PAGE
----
The pandemic’s impact is most keenly felt with the material uncertainty that clouds the outlook for this asset class. Going into 2021 we are maintaining the strategy we put in place in Q3 of last year, which is to avoid direct ‘bricks and mortar’ exposure, maintain a UK position via a generalist REIT with a relatively smaller exposure to UK Office Space and Retail, while directly allocating to one of the few growth themes within UK Property – Logics and Warehousing via the Urban Logistics REIT. In addition, we have diversified exposure away from the UK with the inclusion of the HSBC Global Property fund which provides exposure to areas of potentially higher growth property, including certain markets of Asia.
Prior to the pandemic the UK equity market was one of the cheapest worldwide despite offering a higher dividend yield than most relatively comparable markets. The discount can largely be explained by the uncertainty around Brexit and prior to that by the spectre of a Labour government. Minded of this, our positioning was to be overweight the UK going into 2020. The pandemic knocked off course the anticipated recovery and with it the FTSE 100, largely due to the underperformance of Financials and the Oil majors. With Brexit ‘resolved’, oil prices now back over $50 mark and a positive yield curve being beneficial for Financials, the UK should make up some ground in 2021 in our opinion, as global asset allocators warm back up to allocating to Sterling assets. Our strategy is to gain exposure via a mix of small/ mid-cap funds and large cap funds, with a bias to the later due to their defensive characteristics. TB Evenlode Income and Finsbury Growth and Income being our principal funds for this strategy.
Going into 2021 we are maintaining the tactical strategy, commenced in Q3 2020, of thematic investing with exposure to sectors that have, continue to and ultimately will be the winners, from an investment perspective of the post pandemic world – Healthcare and Technology. The former via the Worldwide Healthcare Trust and the later via Scottish Mortgage Investment Trust. Supporting this is one the leading global equity funds operating within the ESG (Ethical, Sustainable and Governance) sphere, the Royal London Sustainable World Trust.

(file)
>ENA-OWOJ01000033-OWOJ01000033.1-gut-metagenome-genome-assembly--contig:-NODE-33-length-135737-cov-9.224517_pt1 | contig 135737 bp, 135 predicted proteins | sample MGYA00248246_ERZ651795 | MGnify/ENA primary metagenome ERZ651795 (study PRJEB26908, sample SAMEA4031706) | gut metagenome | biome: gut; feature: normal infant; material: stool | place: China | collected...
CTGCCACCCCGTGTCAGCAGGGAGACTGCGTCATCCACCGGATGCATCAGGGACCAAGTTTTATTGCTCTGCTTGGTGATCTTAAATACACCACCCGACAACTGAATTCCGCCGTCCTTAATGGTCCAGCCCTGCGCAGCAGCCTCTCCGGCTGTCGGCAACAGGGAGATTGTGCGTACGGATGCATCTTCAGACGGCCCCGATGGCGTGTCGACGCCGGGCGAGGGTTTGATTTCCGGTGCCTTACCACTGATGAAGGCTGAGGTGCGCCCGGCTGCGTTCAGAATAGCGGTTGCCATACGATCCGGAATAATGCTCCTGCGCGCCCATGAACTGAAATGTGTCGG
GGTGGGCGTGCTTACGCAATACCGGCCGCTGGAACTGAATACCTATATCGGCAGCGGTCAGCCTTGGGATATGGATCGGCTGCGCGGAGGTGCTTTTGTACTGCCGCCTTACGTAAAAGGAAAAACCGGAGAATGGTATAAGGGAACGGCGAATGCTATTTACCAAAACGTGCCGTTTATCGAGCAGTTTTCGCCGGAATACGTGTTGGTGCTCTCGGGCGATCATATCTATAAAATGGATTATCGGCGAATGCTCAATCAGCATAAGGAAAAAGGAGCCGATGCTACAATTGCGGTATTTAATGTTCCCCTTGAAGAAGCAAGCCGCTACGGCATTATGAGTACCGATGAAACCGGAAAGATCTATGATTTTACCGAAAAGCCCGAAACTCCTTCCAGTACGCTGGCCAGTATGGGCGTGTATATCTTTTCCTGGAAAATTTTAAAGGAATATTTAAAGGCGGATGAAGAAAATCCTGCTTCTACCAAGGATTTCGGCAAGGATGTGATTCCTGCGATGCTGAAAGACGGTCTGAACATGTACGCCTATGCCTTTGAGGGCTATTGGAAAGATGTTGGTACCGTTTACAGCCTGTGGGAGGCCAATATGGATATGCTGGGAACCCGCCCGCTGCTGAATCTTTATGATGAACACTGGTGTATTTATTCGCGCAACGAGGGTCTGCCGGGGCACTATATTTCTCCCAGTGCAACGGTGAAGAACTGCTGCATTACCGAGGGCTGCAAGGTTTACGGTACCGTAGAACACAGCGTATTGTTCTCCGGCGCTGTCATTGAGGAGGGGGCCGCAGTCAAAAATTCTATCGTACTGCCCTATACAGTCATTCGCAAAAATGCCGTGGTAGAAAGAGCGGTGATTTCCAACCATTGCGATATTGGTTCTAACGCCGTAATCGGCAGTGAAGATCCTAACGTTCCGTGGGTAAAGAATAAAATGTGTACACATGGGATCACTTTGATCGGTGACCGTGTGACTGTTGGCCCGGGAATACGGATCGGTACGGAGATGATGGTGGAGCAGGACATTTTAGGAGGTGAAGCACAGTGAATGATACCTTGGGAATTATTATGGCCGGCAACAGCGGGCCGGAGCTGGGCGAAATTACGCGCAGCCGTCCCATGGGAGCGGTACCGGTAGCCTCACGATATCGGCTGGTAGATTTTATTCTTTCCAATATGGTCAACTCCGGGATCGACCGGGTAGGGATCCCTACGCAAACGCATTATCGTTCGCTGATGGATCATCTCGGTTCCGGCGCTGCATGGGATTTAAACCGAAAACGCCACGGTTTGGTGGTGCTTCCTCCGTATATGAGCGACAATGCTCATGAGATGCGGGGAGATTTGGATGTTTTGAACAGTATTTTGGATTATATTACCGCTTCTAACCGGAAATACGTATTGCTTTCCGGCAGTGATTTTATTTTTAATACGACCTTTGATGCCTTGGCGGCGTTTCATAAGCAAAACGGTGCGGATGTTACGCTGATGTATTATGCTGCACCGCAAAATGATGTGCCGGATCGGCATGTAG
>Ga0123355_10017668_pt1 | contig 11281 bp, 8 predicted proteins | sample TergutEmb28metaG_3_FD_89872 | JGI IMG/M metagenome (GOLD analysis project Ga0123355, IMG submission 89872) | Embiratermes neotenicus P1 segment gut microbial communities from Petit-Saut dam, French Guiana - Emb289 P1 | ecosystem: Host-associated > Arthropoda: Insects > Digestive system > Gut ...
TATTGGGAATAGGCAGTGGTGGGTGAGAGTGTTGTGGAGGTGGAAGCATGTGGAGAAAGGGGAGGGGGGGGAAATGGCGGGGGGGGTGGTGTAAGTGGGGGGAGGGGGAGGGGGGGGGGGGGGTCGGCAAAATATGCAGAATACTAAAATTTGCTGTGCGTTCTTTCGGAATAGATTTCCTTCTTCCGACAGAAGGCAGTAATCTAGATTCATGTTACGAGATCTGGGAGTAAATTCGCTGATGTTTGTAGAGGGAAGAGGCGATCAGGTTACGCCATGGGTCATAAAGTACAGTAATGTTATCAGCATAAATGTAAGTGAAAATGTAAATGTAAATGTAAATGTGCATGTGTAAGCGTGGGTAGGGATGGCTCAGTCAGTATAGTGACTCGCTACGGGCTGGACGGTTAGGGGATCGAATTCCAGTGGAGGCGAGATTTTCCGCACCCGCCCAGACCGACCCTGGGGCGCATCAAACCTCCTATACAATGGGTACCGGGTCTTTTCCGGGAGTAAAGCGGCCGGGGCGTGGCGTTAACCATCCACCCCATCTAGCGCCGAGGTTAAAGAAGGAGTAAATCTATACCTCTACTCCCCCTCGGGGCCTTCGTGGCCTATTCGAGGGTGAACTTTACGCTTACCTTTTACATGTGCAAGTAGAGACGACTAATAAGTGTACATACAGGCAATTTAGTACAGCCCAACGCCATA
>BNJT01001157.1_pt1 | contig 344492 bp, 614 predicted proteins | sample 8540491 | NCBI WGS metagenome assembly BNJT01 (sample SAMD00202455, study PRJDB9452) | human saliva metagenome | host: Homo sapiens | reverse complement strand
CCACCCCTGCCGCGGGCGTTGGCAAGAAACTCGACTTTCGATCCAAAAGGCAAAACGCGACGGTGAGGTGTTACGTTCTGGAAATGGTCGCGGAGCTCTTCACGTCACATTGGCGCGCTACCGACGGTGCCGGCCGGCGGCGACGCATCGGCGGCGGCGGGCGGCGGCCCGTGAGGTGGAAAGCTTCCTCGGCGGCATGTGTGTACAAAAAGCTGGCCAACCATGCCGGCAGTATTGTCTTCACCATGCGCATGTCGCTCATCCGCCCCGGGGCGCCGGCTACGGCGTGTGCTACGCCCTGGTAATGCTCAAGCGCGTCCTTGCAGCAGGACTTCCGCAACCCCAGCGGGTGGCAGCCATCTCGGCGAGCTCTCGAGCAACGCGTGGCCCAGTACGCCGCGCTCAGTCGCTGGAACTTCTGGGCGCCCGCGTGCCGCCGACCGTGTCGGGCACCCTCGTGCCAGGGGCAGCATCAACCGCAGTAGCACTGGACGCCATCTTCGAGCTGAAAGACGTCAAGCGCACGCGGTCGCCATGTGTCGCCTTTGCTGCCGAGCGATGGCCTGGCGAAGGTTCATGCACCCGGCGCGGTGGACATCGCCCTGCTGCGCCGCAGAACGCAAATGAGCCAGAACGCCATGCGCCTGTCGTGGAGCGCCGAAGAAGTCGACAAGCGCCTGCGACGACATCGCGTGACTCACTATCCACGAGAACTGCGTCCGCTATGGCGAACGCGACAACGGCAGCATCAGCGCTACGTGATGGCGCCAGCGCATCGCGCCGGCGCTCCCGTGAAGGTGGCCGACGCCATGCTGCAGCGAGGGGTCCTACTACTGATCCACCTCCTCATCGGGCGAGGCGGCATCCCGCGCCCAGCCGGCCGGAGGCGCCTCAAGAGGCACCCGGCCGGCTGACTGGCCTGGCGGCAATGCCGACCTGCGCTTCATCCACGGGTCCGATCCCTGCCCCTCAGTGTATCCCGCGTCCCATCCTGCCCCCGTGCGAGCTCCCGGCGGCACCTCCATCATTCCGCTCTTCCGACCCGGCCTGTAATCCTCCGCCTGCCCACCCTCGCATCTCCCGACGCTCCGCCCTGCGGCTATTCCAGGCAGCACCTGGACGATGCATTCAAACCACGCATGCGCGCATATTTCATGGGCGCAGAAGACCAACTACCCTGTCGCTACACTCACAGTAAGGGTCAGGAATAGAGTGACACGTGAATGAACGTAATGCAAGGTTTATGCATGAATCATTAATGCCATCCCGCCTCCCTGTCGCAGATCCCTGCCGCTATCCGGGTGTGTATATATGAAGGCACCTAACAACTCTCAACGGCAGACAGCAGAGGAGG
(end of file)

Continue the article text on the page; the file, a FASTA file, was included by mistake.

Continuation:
In Q3 2020 we re-focussed our positioning to gain access to Renewable Infrastructure which we believe will be a prime beneficiary of global government spending designed to stimulate the world economy post pandemic, as well as to benefit from wider ESG trends. This strategy is complimented with the recent inclusion of the Legg Mason Clearbridge Global Infrastructure fund. The fund has a relatively conservative mandate with a target return by way of yield of 5%. As an asset class our allocation to Infrastructure is part of a broader move to real assets in preparation for our base scenarios that we will see inflation rising over the next two years. Cash flows within this sector are typically inflation-linked on a contractual basis to a significant extent, helping such investments to protect capital against long-term rises in the price level.